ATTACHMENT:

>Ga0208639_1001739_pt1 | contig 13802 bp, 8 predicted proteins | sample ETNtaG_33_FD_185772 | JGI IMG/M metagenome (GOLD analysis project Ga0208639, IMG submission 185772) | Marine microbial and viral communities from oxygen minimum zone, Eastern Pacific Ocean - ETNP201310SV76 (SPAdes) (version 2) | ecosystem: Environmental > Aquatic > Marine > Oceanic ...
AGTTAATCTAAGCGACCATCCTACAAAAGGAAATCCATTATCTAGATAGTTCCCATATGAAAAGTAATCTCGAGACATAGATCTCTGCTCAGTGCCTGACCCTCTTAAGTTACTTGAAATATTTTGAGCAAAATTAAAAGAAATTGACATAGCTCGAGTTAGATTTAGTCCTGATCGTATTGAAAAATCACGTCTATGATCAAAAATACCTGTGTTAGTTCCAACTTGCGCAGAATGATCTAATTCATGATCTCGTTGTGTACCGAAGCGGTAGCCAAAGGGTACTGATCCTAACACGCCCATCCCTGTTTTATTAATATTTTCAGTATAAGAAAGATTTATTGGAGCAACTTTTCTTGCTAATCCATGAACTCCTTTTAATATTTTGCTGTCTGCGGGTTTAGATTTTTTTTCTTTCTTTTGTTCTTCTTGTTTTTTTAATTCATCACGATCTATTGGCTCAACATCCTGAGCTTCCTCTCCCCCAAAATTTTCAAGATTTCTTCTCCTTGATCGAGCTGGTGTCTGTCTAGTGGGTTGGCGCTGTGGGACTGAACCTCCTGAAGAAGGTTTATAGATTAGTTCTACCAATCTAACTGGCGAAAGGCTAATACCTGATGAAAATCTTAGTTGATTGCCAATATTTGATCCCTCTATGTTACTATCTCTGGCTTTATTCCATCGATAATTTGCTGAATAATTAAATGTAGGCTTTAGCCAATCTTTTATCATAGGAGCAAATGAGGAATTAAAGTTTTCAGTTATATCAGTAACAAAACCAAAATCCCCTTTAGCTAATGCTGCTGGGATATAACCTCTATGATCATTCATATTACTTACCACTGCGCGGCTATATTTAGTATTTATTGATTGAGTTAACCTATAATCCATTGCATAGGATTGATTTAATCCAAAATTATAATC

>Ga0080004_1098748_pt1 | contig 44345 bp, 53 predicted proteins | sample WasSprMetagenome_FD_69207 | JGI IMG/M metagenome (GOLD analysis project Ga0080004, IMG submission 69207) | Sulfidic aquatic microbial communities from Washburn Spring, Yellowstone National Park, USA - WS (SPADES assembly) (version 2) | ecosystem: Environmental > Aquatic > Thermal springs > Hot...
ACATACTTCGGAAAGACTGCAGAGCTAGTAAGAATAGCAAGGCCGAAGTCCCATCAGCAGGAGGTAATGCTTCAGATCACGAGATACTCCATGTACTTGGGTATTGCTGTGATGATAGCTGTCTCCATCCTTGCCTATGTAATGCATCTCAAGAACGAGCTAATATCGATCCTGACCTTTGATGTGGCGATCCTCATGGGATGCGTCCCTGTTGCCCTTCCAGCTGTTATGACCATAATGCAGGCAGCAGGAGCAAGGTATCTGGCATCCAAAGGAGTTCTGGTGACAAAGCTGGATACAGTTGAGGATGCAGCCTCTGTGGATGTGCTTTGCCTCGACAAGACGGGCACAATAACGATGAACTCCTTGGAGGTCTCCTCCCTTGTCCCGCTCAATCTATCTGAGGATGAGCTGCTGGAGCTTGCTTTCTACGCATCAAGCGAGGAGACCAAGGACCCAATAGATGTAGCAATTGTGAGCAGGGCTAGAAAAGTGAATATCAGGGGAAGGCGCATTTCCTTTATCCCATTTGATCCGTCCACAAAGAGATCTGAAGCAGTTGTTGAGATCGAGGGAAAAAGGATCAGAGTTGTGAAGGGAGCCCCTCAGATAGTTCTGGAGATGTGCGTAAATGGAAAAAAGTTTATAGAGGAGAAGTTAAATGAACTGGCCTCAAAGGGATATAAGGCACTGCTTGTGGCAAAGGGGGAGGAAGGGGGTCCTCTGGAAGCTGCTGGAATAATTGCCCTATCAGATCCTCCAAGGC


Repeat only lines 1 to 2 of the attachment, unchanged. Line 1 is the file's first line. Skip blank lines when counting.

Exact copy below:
>Ga0208639_1001739_pt1 | contig 13802 bp, 8 predicted proteins | sample ETNtaG_33_FD_185772 | JGI IMG/M metagenome (GOLD analysis project Ga0208639, IMG submission 185772) | Marine microbial and viral communities from oxygen minimum zone, Eastern Pacific Ocean - ETNP201310SV76 (SPAdes) (version 2) | ecosystem: Environmental > Aquatic > Marine > Oceanic ...
AGTTAATCTAAGCGACCATCCTACAAAAGGAAATCCATTATCTAGATAGTTCCCATATGAAAAGTAATCTCGAGACATAGATCTCTGCTCAGTGCCTGACCCTCTTAAGTTACTTGAAATATTTTGAGCAAAATTAAAAGAAATTGACATAGCTCGAGTTAGATTTAGTCCTGATCGTATTGAAAAATCACGTCTATGATCAAAAATACCTGTGTTAGTTCCAACTTGCGCAGAATGATCTAATTCATGATCTCGTTGTGTACCGAAGCGGTAGCCAAAGGGTACTGATCCTAACACGCCCATCCCTGTTTTATTAATATTTTCAGTATAAGAAAGATTTATTGGAGCAACTTTTCTTGCTAATCCATGAACTCCTTTTAATATTTTGCTGTCTGCGGGTTTAGATTTTTTTTCTTTCTTTTGTTCTTCTTGTTTTTTTAATTCATCACGATCTATTGGCTCAACATCCTGAGCTTCCTCTCCCCCAAAATTTTCAAGATTTCTTCTCCTTGATCGAGCTGGTGTCTGTCTAGTGGGTTGGCGCTGTGGGACTGAACCTCCTGAAGAAGGTTTATAGATTAGTTCTACCAATCTAACTGGCGAAAGGCTAATACCTGATGAAAATCTTAGTTGATTGCCAATATTTGATCCCTCTATGTTACTATCTCTGGCTTTATTCCATCGATAATTTGCTGAATAATTAAATGTAGGCTTTAGCCAATCTTTTATCATAGGAGCAAATGAGGAATTAAAGTTTTCAGTTATATCAGTAACAAAACCAAAATCCCCTTTAGCTAATGCTGCTGGGATATAACCTCTATGATCATTCATATTACTTACCACTGCGCGGCTATATTTAGTATTTATTGATTGAGTTAACCTATAATCCATTGCATAGGATTGATTTAATCCAAAATTATAATC